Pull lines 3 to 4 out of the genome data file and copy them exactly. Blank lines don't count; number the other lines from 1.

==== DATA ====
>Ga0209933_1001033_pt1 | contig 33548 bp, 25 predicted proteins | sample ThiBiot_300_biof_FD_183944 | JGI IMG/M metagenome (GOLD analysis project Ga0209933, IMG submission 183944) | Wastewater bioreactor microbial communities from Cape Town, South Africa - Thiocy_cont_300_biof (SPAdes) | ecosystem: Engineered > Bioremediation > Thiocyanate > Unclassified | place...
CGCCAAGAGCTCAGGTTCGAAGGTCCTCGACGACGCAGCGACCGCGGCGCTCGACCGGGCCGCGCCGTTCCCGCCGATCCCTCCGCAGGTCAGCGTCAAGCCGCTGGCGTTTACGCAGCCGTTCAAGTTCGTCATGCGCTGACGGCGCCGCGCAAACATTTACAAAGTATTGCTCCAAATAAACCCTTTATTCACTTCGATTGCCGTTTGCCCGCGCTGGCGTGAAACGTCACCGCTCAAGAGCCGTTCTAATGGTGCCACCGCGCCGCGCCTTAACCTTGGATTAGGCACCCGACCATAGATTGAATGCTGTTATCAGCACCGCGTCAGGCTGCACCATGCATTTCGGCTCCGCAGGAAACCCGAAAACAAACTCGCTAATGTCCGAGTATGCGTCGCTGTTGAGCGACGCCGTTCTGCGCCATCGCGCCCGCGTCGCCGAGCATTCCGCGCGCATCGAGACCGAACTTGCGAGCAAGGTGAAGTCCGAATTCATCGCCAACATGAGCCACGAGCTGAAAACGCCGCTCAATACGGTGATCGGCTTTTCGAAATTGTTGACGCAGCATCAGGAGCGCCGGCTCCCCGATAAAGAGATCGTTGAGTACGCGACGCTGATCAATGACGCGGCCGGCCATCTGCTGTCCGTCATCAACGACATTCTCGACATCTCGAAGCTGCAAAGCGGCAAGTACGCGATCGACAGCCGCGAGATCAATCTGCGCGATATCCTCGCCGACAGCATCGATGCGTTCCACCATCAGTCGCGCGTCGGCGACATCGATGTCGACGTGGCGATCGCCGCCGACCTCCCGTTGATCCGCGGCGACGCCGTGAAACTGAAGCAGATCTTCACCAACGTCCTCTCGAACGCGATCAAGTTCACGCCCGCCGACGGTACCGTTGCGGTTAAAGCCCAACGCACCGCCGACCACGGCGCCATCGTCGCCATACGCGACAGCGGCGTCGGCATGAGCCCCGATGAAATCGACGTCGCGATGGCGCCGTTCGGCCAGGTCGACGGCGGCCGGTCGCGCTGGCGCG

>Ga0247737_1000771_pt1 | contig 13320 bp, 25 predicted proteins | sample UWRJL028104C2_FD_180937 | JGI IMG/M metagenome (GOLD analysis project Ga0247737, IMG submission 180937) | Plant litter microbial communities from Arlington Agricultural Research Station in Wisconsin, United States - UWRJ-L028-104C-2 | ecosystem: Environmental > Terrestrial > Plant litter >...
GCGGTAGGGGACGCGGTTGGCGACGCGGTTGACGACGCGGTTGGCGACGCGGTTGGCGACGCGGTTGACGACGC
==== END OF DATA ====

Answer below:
>Ga0247737_1000771_pt1 | contig 13320 bp, 25 predicted proteins | sample UWRJL028104C2_FD_180937 | JGI IMG/M metagenome (GOLD analysis project Ga0247737, IMG submission 180937) | Plant litter microbial communities from Arlington Agricultural Research Station in Wisconsin, United States - UWRJ-L028-104C-2 | ecosystem: Environmental > Terrestrial > Plant litter >...
GCGGTAGGGGACGCGGTTGGCGACGCGGTTGACGACGCGGTTGGCGACGCGGTTGGCGACGCGGTTGACGACGC